Dynamic Neuromuscular Stabilisation

05 September 2018

In August, I took a lovely trip up to Newcastle where I had the privilege to understand the underpinnings of neurodevelopment and how it relates to proper breathing, postural function, spine stability and alignment.

The course, Dynamic Neuromuscular Stabilisation (DNS), has become an internationally accredited system which is gaining fast popularity in the sports medicine and exercise rehabilitation world today.

From the time you are born till the first 12 months of life, there are many developmental sequences which allow us to go from lying flat on your stomach, standing on 2 feet and finally, the ability to walk and navigate your way through space.

Unfortunately, many health professionals (Trainers, Yoga and Pilates instructors) fail to recruit the underpinnings of neurodevelopment in everyday practice, and therefore are unable to maximize their clients' potential for gaining better quality of movement and function.

Breathing is of utmost importance to all of us, as it is always our last call of survival. With that being said, there are many factors that drive poor breathing patterns and many schools of thought exist with the aim of improving breathing. However, most exercise rehabilitation methods fail to address correct breathing patterns in conjunction with the optimisation of developmental sequences.

FUN FACT - The diaphragm has 3 functions:
1) Respiration control/breathing
2) Postural tone and function
3) Bowel, bladder and sphincter control

Therefore, it is no surprise that breathing problems, neck/back pain, poor postural control and sphincter incontinence go hand in hand in some people.

So, without going into any more detail, enjoy the read below! I have supplemented the explanations with some useful visuals to better enhance the understanding of what we do each day in clinic. We believe you deserve to know why we do things.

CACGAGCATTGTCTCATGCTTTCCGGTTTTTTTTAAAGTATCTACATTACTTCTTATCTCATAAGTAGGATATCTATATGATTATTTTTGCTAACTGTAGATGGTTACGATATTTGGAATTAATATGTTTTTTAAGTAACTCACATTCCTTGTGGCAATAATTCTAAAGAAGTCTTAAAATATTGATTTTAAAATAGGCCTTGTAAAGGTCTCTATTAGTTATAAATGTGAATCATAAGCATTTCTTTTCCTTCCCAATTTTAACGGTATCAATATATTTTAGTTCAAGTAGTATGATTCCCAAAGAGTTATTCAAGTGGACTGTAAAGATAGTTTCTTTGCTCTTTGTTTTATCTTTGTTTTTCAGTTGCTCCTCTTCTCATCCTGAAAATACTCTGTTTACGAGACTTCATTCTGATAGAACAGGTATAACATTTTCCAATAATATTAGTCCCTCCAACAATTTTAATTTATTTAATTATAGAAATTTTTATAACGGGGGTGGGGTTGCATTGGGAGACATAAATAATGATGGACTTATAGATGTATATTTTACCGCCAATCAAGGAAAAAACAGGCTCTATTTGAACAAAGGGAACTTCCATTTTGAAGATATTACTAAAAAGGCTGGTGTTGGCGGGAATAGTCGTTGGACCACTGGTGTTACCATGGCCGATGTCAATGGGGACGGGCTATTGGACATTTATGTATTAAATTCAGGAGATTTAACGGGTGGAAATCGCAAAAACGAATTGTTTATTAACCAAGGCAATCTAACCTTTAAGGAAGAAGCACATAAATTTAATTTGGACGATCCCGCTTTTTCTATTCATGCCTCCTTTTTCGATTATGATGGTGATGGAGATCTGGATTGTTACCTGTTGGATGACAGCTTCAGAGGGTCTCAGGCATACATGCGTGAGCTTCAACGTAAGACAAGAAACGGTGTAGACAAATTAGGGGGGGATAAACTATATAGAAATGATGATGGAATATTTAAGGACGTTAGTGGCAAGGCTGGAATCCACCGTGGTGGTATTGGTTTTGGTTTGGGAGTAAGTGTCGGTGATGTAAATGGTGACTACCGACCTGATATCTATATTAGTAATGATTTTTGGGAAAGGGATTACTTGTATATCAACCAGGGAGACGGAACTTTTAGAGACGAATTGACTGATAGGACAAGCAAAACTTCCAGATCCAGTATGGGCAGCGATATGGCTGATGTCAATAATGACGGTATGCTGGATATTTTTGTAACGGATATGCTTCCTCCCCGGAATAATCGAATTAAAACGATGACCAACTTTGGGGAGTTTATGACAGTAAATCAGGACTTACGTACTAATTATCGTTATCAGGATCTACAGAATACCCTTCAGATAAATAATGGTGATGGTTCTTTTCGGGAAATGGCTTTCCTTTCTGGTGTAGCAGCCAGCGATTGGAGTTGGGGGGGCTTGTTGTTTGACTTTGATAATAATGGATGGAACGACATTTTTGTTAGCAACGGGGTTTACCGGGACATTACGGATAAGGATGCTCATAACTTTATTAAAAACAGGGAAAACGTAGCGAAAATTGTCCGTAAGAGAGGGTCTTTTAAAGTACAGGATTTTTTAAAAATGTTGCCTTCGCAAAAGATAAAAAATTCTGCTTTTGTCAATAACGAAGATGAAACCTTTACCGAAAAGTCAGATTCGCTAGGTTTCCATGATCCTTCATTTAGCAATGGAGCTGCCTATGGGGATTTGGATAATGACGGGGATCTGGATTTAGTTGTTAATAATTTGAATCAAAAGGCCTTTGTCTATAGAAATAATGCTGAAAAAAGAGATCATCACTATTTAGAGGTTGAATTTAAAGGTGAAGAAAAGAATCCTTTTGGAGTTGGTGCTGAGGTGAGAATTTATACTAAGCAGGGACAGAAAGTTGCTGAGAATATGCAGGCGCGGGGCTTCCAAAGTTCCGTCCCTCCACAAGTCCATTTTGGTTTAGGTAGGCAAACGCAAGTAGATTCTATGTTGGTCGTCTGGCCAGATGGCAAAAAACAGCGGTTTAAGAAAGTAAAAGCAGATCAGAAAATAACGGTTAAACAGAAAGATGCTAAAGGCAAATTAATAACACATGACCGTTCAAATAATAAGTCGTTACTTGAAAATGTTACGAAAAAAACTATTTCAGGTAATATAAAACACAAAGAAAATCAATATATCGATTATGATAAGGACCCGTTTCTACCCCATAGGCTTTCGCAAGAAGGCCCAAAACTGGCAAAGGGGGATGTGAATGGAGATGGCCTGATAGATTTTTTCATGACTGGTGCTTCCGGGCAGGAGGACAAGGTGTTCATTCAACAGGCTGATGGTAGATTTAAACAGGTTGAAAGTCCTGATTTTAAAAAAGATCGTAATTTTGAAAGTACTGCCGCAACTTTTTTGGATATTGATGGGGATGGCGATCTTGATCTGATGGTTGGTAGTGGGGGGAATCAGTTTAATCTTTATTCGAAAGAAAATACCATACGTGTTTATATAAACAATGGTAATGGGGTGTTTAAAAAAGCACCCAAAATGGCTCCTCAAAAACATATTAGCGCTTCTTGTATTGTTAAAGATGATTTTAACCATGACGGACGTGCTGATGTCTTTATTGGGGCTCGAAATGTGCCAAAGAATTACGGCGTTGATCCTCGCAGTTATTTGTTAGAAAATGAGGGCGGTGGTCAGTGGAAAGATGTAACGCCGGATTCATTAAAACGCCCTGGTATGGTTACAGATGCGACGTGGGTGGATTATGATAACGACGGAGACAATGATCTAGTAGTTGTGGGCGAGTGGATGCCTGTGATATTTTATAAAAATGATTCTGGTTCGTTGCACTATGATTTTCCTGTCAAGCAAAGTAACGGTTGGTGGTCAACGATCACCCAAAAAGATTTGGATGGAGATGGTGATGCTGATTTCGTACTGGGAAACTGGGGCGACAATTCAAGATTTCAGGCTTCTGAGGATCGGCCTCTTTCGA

What happens when we breathe?

Image 1

Upon inhalation (breathing in), the diaphragm must descend towards the pelvic floor creating optimal intra-abdominal pressure. The blue shade represents the expansion of air created by the descending diaphragm and contraction of pelvic floor. Note how the arrows are pointing inwards towards the midline, which equate to the expansion of air within the abdomen, leading to increased intra-abdominal pressure. This enables the rib cage, respiratory and pelvic diaphragm to approximate and become stable, whilst the muscles of the hips and shoulders can exert force to move the extremities, minimising excessive segmental loading and instability.




Image 2
A) Optimal orientation of diaphragm and pelvic floor. Notice how they are both facing directly parallel to each other. This allows for optimal intra-abdominal pressure being generated.

B) Poor orientation of diaphragm and pelvic floor, creating an "hourglass" shape (lowermost B) and open scissors deformity (uppermost B).

Those clients who cannot regulate optimal intra-abdominal and intra-pelvic pressure, display muscle imbalance between the back extensors, diaphragm. pelvic floor and abdominal muscles. This results in the over-development of the long "strap" muscles of the back, as seen with the red arrow pointing below. This patient will develop either an "hourglass shape", open scissors deformity or both. Common symptoms are muscle fatigue and general tightness along the entire length of the spine.
Image 1
Below, I am demonstrating and maintaining spinal stabilisation in the sagittal plane, with correct orientation of the pelvic and respiratory diaphragms.
In Video 1 below, my colleague is maintaining optimal intra-abdominal pressure whilst I guide thorax rotation on a stable shoulder, and pelvis on a stable hip.
Video 1
In Video 2 below, my colleague is maintaining sagittal and frontal plane stabilisation of the spine with co-activation of the deep front line.
Video 2

Did You Know?

We are continually adding to our cache of apparatus with the purpose of enhancing your exercise rehabilitation sessions.

Ask us about our latest acquisitions!